Before hiring Dave Hakstol, the Flyers scored 2.5 goals for every three 1st periods they played. Under Hakstol’s watchful eyes, that’s dropped to 2.00. We also see the same 2nd period scoring increase (more than a full goal per 60 minutes better than the 1st period), as well as the defensive changes both positive and negative that we noted above.
But that’s also a lot of decimal places and long numbers, and in reality goals don’t come in fractions. So we’re going to, essentially, flip Goals per 60 on its head and instead look at it by minutes per goal scored. It’s basically like taking an average to find out roughly how many minutes of play in each period (1st, 2nd, 3rd) it’s taking the team to score one goal. The lower the number, the faster/more frequently they score (and negative differentials would, theoretically, be good).
Example: Hakstol has overseen 266 1st periods with the Flyers (since he’s coached 266 games). We multiply that by 20 (minutes per period) to get the total number of 1st period minutes, and divide that total by the total number of 1st period goals.
It’s flawed, which we’ll explain why below, but it’s also a little cleaner and easier to process (since the entire point of hockey is to score a goal, and those don’t come in fractions).
That helps clear things up a bit.
So while, yes, the Flyers 1st period defense under Hakstol has improved by forcing opponents to take an average of two minutes longer to score, their offense is taking nearly six minutes longer to score.
The opposite came true in the 2nd period, while both the offensive and defensive rates in the 3rd got worse with Hakstol at the helm.
Flaws With This Exercise
I’ll be the first to admit that this is far from a complete analysis of the Flyers first period woes in recent history.
It views every goal as the same (which is true on the scoreboard and box score), but in actuality not all goals are of equal quality due to a variety of factors (shot location & quality, pass before the shot, screens, deflections, etc.). This view also doesn’t highlight the difference between a barrage of 1st period goals, and four games without one.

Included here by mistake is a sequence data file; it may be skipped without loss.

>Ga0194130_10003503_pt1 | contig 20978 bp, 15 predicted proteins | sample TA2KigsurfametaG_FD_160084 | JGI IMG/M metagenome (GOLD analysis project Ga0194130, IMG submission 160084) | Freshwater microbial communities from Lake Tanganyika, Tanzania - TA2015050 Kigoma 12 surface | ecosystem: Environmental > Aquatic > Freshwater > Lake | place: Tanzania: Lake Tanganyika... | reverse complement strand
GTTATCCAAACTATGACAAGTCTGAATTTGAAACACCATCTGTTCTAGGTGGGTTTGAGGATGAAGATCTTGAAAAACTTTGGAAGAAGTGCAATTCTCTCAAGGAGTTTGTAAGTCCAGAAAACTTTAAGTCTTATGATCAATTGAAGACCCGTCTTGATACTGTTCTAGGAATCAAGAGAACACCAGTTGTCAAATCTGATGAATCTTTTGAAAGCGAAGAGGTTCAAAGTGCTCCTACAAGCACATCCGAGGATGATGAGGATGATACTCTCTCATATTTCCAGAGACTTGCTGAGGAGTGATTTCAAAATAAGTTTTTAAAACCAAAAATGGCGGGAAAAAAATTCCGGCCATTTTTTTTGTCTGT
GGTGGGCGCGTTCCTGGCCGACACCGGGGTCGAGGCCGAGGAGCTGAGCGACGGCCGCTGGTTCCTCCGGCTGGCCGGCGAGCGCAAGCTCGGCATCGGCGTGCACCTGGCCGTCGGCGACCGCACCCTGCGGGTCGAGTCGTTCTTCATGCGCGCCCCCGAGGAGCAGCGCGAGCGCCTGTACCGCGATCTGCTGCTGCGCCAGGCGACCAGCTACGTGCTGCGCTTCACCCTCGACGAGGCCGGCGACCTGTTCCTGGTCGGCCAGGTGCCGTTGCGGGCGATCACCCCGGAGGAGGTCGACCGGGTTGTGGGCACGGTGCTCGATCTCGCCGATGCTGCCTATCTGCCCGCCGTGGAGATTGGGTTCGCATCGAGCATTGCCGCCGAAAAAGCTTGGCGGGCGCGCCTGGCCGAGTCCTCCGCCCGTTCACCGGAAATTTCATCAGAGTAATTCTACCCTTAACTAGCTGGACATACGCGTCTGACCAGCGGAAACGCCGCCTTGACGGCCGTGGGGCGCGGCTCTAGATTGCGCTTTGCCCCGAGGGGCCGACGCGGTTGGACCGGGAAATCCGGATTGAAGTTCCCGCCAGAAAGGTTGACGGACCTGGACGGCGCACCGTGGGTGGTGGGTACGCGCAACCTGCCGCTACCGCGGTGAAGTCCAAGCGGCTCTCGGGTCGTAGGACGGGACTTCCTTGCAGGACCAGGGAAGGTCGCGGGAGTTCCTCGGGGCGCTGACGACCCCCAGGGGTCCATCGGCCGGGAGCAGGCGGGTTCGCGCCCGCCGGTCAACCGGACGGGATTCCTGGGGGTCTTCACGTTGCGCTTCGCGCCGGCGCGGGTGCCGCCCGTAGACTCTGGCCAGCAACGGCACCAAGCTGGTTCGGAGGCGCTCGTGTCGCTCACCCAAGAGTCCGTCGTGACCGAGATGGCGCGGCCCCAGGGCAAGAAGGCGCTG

The minutes per goal scored model also has issues, since it essentially averages things out. We also are viewing each period essentially in a vacuum, which doesn’t happen in hockey. A team or player’s effort can bleed over from one period to another, and one game to the next. Something a winger did in the 1st period may have directly set-up his goal in the 2nd.
This also does not include metrics that measure shot attempts (Corsi) or those that weight those shots based on their quality and location (xG — expected goals). Although based on Corsica.Hockey’s xG model, the Flyers have actually been under-performing in terms of goal scoring in the Hakstol era after over-performing on that end from 2011-12 – 2014-15.
The game of hockey has also changed, even in the five years from 2011-12 to 2016-17 that bridge our ‘eras,’ to become more speed and offensively oriented.
Are there roster and player differences between those two Flyers eras? Absolutely. Does goaltending play a role that doesn’t get factored into this exercise? 100%. Do the players have some responsibility? You bet.
Like I said. This is an imperfect look at it, since hockey is part art and part science. There are a million different lenses and microscopes through which to look at various parts of the game.
However, with those flaws in mind, it also proves an issue from the Peter Laviolette & Craig Berube days still exists now — and in some cases, got worse.
Moreover it shows that while the 1st period has been the worst for the Flyers offensively & defensively since 2011-12, Philadelphia’s offensive struggles in the opening frame have gotten so much worse under Hakstol that any defensive gains the club has made cannot make up that gap.
The Flyers are a flawed club. There’s no two ways around it. Between the carousel in the crease, and the special teams (featuring a PK unit that’s on pace to be tied for the 2nd worst the NHL has ever seen) — this franchise has several things to fix.
Finding a way to consistently generate offense after the opening puck drop now needs to be added onto that ‘to-do list’ if this team is going to meet its own preseason goal of raising the bar, and getting beyond the first round of the playoffs.
Fittingly the last time they did so was the start of our ‘pre-Hakstol’ era — 2011-12.
If you have any questions or feedback: leave a comment, send me an email at the address on the bottom of the page or hit me up on Twitter (@ScottMalone91).